A Widow’s Perspective On Being Single Again

I have been working on this particular post for about a week. These are the three main things I wanted to share with all of you. I hope it makes sense. Enjoy!

THOUGHT 1: I think marrying for the second time around things will be a lot different. Before I dated Ben I thought being in a relationship would be great. He was my first serious boyfriend after 4 1/2 years of not having a single boyfriend in college.

Ben and I on Halloween a few weeks into dating
Ben and I on Halloween a few weeks into dating

I was beginning to give up hope because I didn’t have a boyfriend in high school either. No one asked me out. And it didn’t help that I went to a Christian college where many people got married very young. I remember a wise mentor saying to me in college, “Who you are when you are single is only amplified when you are in a relationship because when you are in a relationship you have to deal with your baggage and their baggage.” I understood what he meant but not FULLY until we got married. I soon learned, in order to maintain a healthy relationship a lot goes into it. We were dealing with his family baggage, mine, and each other’s. There was a  LOT of hard work, patience, and conflict resolution. We only had 3 short years go marriage together and the last year was the 14 month cancer battle and that was very testing on our relationship and marriage on so many levels.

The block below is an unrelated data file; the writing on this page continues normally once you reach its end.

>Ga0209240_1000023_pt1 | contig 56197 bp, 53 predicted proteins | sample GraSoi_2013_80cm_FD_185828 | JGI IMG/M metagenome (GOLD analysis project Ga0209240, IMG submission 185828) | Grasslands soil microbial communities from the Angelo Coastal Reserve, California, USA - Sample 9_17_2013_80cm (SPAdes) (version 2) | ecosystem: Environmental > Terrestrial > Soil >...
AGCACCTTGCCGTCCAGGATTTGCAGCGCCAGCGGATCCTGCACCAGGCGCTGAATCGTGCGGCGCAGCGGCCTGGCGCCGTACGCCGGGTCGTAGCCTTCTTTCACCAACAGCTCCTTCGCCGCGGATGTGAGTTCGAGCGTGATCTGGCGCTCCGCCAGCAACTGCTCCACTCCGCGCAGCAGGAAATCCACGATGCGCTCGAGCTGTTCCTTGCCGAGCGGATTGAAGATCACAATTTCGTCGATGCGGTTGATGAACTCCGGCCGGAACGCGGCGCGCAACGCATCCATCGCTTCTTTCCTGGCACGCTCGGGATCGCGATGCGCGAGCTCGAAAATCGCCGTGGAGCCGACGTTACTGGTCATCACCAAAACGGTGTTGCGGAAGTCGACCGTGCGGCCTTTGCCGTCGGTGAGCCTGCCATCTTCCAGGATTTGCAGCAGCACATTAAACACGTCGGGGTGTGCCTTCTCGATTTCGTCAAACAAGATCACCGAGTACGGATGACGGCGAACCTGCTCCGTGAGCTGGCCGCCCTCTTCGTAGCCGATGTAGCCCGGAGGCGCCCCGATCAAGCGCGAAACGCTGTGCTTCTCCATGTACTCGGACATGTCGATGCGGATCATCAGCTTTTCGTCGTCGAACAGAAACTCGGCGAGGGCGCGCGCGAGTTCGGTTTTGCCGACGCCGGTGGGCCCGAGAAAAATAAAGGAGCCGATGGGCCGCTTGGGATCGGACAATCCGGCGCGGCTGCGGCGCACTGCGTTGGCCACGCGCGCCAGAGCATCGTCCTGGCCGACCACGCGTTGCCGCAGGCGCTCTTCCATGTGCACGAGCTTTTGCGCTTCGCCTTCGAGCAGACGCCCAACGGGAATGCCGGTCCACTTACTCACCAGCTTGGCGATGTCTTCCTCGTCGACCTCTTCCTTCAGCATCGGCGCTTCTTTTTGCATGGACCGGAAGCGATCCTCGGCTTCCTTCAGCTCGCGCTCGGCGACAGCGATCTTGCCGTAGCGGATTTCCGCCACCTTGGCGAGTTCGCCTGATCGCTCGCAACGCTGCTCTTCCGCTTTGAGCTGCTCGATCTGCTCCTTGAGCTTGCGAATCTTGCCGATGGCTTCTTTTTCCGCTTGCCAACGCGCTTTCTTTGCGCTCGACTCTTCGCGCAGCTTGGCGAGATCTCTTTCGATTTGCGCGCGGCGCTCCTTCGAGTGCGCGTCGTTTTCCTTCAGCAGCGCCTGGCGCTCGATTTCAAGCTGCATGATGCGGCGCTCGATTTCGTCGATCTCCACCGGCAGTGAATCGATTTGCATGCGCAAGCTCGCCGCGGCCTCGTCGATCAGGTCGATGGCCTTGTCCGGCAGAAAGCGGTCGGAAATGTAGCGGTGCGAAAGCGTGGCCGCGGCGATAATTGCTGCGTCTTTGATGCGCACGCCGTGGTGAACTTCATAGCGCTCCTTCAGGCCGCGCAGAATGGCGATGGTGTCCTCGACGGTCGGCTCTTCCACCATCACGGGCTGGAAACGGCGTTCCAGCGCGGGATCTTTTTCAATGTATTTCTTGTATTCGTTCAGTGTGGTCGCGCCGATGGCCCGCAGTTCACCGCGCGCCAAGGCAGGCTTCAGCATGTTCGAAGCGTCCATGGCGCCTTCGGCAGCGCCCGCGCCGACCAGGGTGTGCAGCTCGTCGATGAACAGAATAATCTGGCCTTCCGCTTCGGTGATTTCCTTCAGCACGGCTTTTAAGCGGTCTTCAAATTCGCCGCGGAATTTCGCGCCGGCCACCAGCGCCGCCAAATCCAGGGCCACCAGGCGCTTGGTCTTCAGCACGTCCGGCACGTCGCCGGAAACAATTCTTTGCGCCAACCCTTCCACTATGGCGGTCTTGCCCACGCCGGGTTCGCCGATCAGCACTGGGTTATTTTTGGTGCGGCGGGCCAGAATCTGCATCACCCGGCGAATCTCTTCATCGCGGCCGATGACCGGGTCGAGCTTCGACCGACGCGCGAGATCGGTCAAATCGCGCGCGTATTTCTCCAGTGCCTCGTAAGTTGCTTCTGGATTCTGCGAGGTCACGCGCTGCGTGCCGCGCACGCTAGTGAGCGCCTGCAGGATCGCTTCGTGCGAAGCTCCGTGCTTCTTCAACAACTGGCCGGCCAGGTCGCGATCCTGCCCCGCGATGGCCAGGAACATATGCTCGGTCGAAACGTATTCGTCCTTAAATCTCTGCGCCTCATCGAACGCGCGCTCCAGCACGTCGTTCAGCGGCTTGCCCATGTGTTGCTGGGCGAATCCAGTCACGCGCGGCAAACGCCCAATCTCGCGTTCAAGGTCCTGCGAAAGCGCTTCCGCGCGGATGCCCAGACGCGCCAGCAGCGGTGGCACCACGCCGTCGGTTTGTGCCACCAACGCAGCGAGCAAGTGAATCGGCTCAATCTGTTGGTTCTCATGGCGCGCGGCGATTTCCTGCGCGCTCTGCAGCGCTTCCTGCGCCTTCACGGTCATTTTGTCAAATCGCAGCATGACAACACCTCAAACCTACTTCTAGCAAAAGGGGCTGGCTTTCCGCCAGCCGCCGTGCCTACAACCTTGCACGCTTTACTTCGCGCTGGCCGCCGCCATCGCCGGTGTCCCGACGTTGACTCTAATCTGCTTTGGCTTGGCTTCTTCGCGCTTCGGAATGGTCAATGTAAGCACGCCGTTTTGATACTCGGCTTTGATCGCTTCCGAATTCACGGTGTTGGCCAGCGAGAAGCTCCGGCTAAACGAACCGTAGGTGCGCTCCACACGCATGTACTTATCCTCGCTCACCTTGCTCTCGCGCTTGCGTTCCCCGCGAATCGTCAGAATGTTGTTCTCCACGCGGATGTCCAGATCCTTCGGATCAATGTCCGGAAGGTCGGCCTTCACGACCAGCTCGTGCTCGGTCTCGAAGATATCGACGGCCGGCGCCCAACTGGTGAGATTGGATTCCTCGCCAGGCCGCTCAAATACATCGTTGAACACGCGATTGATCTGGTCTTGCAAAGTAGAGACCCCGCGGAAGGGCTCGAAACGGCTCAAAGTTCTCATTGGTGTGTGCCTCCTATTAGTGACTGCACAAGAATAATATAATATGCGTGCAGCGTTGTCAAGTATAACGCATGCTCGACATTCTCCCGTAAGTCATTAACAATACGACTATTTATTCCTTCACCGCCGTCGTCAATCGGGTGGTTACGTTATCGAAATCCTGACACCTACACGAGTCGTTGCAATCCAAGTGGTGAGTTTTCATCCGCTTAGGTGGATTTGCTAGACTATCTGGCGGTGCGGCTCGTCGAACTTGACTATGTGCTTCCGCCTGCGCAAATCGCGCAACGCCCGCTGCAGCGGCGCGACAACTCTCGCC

That is why this second time around I really want to step back and use my time of being single to work on my issues and my connection and relationship with God. I now know the good and bad of being single and married. I really wanted to grieve well this whole year was so that when I do get married again I am coming from a solid foundation and a fresh place to start again. I don’t NEED a husband, I WANT one. I am not desperately searching for someone to become my husband because I feel I’m ok with being a single mom and confident in who I am. But I do want someone to share my life with. That is what I feel is lacking. I miss having deep conversations with Ben, praying with each other before he went to work, raising Zeke and enjoying the good and bad moments together, and so much more.

A wise mentor couple of mine in high school and college taught me to realize that I AM a COMPLETE person. Mark 10:8 says that “the two will become one.” It doesn’t say “the two half people will become one.” God created us to complement each other NOT complete each other.  These same mentors said to think of your relationship and walk with God like you are running a race. And to look for someone who is running alongside of you who can run the race with you. This wise advice is something I took the heart the first time I got married and is something I am taking to heart the second time as well.

THOUGHT 2:  I think the interesting thing about being a widow that sets me apart from other single people is that when trouble came and cancer threatened our marriage and our faith I did not back down or walk away. I honored and followed through with that vow of “in sickness and in health, for better or for worse.” It’s one thing to say you will do something but when a crisis or hard time hits that’s when you’re true colors show and your words and your vows are put to the test and pushed to the limits.

Life threatening cancer and death are some of the most traumatic things a couple will deal with in a lifetime and I dealt with BOTH.